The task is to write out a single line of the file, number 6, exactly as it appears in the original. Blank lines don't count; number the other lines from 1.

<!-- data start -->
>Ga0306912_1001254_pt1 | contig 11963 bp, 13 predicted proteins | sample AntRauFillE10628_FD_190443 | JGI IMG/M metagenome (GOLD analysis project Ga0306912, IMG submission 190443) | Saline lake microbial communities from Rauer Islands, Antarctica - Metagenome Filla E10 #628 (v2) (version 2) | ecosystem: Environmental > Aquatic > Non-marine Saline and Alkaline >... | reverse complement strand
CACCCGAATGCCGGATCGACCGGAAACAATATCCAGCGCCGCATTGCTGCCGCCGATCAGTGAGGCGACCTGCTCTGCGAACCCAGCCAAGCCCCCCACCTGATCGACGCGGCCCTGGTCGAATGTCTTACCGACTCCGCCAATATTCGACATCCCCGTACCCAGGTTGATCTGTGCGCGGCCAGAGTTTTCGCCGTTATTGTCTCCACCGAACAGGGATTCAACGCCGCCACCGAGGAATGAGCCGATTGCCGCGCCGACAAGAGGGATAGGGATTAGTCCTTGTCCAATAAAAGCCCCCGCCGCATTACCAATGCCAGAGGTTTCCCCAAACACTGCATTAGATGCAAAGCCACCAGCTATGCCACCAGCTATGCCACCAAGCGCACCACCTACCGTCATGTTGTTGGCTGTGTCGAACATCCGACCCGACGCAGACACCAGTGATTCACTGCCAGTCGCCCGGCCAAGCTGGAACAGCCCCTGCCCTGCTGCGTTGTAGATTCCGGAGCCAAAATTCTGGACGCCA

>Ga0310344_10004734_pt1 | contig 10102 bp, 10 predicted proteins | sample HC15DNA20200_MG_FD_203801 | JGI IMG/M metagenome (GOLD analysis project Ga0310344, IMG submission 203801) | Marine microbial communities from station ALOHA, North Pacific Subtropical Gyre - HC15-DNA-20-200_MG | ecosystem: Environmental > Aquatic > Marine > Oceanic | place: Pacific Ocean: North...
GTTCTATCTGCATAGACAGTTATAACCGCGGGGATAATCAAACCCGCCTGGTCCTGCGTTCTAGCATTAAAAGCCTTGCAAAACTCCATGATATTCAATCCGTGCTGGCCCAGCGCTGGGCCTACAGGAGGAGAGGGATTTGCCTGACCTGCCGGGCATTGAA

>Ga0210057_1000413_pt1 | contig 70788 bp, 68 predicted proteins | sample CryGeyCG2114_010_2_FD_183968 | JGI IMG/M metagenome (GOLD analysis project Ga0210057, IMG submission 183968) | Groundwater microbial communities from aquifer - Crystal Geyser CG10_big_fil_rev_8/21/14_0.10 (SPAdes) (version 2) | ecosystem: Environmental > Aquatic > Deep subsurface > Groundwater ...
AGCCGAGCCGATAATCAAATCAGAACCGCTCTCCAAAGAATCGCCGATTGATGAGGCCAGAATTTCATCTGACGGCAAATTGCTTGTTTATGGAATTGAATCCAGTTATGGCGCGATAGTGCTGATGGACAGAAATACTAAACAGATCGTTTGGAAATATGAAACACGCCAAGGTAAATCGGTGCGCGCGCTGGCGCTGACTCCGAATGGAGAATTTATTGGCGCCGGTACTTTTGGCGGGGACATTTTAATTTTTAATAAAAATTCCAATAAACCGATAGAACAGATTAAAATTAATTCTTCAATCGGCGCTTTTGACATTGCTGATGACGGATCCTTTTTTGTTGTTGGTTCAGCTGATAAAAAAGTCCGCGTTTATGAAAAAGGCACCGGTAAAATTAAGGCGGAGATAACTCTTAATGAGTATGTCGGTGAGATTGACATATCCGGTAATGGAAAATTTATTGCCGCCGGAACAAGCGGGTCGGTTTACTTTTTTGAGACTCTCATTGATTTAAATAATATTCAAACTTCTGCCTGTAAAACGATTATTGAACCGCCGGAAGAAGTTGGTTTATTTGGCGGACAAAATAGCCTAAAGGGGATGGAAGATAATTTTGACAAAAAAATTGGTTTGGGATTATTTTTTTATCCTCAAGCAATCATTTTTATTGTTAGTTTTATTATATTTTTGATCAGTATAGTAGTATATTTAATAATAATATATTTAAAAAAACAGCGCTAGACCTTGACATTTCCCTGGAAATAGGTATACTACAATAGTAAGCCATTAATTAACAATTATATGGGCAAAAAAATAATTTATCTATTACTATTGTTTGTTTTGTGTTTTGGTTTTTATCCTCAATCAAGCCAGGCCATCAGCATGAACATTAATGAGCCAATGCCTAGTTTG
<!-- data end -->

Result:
AGCCGAGCCGATAATCAAATCAGAACCGCTCTCCAAAGAATCGCCGATTGATGAGGCCAGAATTTCATCTGACGGCAAATTGCTTGTTTATGGAATTGAATCCAGTTATGGCGCGATAGTGCTGATGGACAGAAATACTAAACAGATCGTTTGGAAATATGAAACACGCCAAGGTAAATCGGTGCGCGCGCTGGCGCTGACTCCGAATGGAGAATTTATTGGCGCCGGTACTTTTGGCGGGGACATTTTAATTTTTAATAAAAATTCCAATAAACCGATAGAACAGATTAAAATTAATTCTTCAATCGGCGCTTTTGACATTGCTGATGACGGATCCTTTTTTGTTGTTGGTTCAGCTGATAAAAAAGTCCGCGTTTATGAAAAAGGCACCGGTAAAATTAAGGCGGAGATAACTCTTAATGAGTATGTCGGTGAGATTGACATATCCGGTAATGGAAAATTTATTGCCGCCGGAACAAGCGGGTCGGTTTACTTTTTTGAGACTCTCATTGATTTAAATAATATTCAAACTTCTGCCTGTAAAACGATTATTGAACCGCCGGAAGAAGTTGGTTTATTTGGCGGACAAAATAGCCTAAAGGGGATGGAAGATAATTTTGACAAAAAAATTGGTTTGGGATTATTTTTTTATCCTCAAGCAATCATTTTTATTGTTAGTTTTATTATATTTTTGATCAGTATAGTAGTATATTTAATAATAATATATTTAAAAAAACAGCGCTAGACCTTGACATTTCCCTGGAAATAGGTATACTACAATAGTAAGCCATTAATTAACAATTATATGGGCAAAAAAATAATTTATCTATTACTATTGTTTGTTTTGTGTTTTGGTTTTTATCCTCAATCAAGCCAGGCCATCAGCATGAACATTAATGAGCCAATGCCTAGTTTG